Both Small and Great
John Heading, Aberystwyth
It is the privilege of believers to engage in much varied spiritual activity according to the precept and example of the New Testament. But at what stage of their spiritual growth do believers start to take spiritual things reverently, seriously, intelligently and objectively? To answer this, we may consider various applications of the phrase “ small and great” scattered throughout the Scriptures. Some uses of the phrase imply distinction in rank; it is also used idiomatically for “everyone”. We shall consider it as speaking of both younger and older believers.
1. Blessings Prepared for those who Fear and Praise
The hymn “Count your blessings, count them one by one” is often sung, but would we find it difficult to describe intelligently and sincerely even one? We have been blessed with “all spiritual blessings in heavenly places in Christ”, Eph. 1. 3; this verse shows that there is nothing missing in the spiritual make-up of even a young believer. Do these great possessions cause us to praise the Lord who has so freely bestowed them upon us? Psalm 115. 17 recalls that “the dead praise not the Lord”; this is the present state of those who are dead in trespasses and in sins, Eph. 2. 2. But by contrast, the Psalm continues, “He will bless them that fear the Lord,, both small and great”, v. 13. This should then lead to younger believers praising and blessing the Lord in return, v. 18, “from this time forth and for evermore”. What a test of salvation this is, for both small and great, to see if we have praising hearts for blessings received. For the reception of such blessing changes souls; the Lord blessed children in His arms, Mark 10.16, but could they be the same afterwards?
2. Feeding on the Word
The Lord in Luke 2. 42-50 at the age of twelve manifesting spiritual understanding is regarded as exceptional. But should this be so? Some young believers say “let the older ones study the Bible and its eternal truth, while we content ourselves with the study of mere temporal things. A flick over a Bible page is enough for a day”. Yet even a babe will partake sufficiently of suitable food! And similarly a born-again soul will partake of the Word of God (i) as a matter of necessity to satisfy desire, and (ii) as the only suitable food for a spiritual life.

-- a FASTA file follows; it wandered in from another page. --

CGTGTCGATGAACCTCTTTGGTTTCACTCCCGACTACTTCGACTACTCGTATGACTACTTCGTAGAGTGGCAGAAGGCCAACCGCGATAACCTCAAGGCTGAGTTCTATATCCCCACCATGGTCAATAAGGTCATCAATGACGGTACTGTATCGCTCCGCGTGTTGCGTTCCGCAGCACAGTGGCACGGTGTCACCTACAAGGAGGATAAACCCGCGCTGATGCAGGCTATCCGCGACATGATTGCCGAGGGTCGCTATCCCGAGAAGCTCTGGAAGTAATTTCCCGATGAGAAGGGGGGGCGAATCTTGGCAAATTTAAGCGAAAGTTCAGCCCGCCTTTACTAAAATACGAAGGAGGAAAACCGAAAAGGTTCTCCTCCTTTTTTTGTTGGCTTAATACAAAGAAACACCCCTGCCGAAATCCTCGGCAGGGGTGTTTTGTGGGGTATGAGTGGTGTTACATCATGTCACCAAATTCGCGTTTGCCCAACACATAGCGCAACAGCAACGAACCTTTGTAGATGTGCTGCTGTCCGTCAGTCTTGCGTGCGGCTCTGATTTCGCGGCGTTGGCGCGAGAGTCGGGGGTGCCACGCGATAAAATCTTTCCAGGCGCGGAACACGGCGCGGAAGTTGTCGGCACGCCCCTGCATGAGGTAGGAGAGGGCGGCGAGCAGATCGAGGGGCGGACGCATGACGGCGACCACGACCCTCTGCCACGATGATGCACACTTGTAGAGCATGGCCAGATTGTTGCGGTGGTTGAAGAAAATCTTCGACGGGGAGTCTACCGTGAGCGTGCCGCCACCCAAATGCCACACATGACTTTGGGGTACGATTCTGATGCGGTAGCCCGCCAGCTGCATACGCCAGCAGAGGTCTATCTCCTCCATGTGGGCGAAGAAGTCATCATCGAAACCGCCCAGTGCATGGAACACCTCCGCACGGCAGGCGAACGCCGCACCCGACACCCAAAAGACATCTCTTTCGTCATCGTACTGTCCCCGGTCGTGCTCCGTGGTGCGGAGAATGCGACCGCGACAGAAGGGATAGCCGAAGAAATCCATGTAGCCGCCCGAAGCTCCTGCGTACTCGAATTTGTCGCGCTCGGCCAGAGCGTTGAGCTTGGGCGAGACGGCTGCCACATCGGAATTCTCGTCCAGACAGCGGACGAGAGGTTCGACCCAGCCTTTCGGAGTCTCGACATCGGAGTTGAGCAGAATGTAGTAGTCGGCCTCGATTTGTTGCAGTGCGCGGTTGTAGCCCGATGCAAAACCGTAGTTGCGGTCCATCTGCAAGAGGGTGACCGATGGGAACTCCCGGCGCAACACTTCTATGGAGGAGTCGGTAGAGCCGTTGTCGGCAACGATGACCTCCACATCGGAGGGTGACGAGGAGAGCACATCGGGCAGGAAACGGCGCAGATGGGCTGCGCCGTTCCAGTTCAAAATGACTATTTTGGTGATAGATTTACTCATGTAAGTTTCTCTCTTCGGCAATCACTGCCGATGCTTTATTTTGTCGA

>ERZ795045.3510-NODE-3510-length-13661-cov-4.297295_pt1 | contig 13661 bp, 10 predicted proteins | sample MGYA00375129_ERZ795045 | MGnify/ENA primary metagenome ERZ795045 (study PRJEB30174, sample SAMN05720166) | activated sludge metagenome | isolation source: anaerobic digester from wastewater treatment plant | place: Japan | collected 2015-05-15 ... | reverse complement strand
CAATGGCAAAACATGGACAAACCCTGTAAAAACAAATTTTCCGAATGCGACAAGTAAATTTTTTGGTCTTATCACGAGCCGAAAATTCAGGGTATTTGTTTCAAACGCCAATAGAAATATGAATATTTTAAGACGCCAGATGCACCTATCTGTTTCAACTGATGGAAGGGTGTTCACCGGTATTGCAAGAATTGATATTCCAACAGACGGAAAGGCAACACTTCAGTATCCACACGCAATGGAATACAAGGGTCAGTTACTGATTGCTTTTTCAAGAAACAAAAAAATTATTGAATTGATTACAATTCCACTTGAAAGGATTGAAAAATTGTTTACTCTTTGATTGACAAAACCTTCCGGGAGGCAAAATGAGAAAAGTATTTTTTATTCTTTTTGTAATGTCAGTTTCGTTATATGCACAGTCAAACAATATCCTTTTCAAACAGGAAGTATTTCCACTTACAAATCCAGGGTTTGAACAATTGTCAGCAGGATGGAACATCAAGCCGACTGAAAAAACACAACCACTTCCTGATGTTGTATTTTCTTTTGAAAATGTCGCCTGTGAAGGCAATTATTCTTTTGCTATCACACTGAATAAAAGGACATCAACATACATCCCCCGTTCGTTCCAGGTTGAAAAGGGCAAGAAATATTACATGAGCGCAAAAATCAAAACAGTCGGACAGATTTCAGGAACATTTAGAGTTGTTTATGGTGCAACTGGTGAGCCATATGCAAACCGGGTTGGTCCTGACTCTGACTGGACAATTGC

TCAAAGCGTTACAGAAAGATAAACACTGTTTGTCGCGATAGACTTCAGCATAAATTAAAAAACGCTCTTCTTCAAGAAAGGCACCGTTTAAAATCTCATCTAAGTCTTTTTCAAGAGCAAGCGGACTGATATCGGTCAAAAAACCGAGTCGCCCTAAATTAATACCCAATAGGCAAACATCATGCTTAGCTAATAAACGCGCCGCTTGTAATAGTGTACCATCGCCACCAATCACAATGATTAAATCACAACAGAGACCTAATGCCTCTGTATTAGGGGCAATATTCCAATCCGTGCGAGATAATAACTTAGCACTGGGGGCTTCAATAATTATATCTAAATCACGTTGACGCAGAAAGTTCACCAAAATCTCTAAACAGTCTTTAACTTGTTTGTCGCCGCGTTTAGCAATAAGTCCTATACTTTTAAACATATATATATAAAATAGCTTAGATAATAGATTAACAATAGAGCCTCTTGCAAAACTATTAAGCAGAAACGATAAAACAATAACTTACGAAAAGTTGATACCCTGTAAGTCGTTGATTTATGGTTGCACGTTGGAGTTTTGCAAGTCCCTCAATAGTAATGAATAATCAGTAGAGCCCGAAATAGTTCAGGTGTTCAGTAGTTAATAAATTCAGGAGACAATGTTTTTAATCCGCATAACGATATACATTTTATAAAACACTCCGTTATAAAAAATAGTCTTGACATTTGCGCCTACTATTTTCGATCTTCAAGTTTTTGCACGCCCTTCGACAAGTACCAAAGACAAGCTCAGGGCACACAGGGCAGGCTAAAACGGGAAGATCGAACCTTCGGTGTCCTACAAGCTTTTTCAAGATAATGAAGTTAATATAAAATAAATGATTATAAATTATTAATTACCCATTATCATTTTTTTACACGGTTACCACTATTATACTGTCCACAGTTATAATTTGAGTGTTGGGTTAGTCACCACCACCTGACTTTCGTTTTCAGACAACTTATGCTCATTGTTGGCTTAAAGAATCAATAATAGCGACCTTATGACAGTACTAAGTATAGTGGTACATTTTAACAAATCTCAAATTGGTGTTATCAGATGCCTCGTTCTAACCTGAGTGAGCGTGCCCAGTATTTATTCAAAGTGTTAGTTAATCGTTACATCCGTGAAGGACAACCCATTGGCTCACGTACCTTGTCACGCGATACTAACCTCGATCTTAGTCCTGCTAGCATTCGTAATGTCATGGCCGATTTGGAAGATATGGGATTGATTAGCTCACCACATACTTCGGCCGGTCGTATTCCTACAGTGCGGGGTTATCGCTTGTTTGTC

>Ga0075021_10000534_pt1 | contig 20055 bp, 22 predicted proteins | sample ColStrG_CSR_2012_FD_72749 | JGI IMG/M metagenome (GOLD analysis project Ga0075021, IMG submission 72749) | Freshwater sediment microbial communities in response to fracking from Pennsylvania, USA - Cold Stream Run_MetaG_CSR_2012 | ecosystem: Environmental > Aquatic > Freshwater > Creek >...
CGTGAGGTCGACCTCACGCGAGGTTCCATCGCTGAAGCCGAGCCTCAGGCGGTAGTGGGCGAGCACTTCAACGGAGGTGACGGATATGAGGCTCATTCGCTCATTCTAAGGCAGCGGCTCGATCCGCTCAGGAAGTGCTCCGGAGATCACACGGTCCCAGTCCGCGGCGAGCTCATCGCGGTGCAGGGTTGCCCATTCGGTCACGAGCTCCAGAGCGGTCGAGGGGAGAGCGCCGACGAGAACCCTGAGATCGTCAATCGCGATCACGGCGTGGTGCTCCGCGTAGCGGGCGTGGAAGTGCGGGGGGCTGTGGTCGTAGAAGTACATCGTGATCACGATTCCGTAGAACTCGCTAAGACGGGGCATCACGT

For example, in king Josiah’s restoration, he read to “all the people, both small and great”, 2 Kings 23. 2, the words of the book found in the house of the Lord. The ability to “understand” was all that mattered, Neh. 8. 3. Using only the Word of God, Josiah led both young and old to throw away the relics of false ideas and religion. None was exempt. Today, we are surrounded by religious ceremony and practices of every kind, both traditional and modern, but only the Word of God will preserve young people from such influences. God expects believers to use the Word for preservation and for correction, and at the same time He expects mature believers to provide care for the younger ones in this direction. King Hezekiah arranged for food to be distributed “as well to the great as to the small”, 2 Chron. 31. 15, and that from three years old and upward. This maintained them in the service of God, else there had been spiritual starvation. The Lord Jesus would have even the babes filled with revealed truth, Matt. 11. 25.
3. Evil Kept out
God holds young believers responsible to keep sin out of their lives, so they must be able to discern what is contrary to His holy character. The question is asked, “Wherewithal shall a young man cleanse his way”, and the answer is given, “by taking heed thereto according to thy word”, Ps. 119. 9. In the temple economy in the Old Testament, David arranged those known as “porters” in the house of God; “as well the small as the great", 1 Chron. 26.13, were included in the arrangement. One of their chief functions was to ensure that nothing unclean should enter into the house, 2 Chron. 23. 19. Today, we are temples of the Holy Spirit, 1 Cor. 6. 19, and thus young and old are called upon to be porters of our own individual hearts. Are we who are young concerned about this? Only such a “youth” could be an “example of the believers, in word, in conversation, in charity, in spirit, in faith, in purity”, 1 Tim. 4. 12. Corporately, too, our behaviour is seen in “the church of the living God”, 3. 15, and we should exercise care not to bring into its fellowship and service anything that defiles, 1 Cor. 3. 16-17.
4. The Desire to Worship
Worship is not something to be left to the older ones. God expects what He calls a “song” to be found in our hearts, particularly on the Lord’s Day as we gather to break bread. Vacant hearts, open eyes and inattentive minds should have no place in His presence. In the temple, David arranged the service of song, and for this holy task were chosen “as well the small as the great, the teacher as the scholar”, 1 Chron. 25. 8. We may still be scholars in the school of God, but this does not mean that the audible worship of more mature men is all that God expects. The most recently converted young believer can thank and praise God in his heart, and then in due time this may be expressed openly. In Matthew 21. 16, the temple children were crying “Hosanna” in keeping with the word of God, “Out of the mouth of babes and sucklings thou hast perfected praise”, Ps. 8. 2.
In the light of these scriptures, those who are younger may examine themselves by asking personally how far they have advanced in the purpose of God for their lives.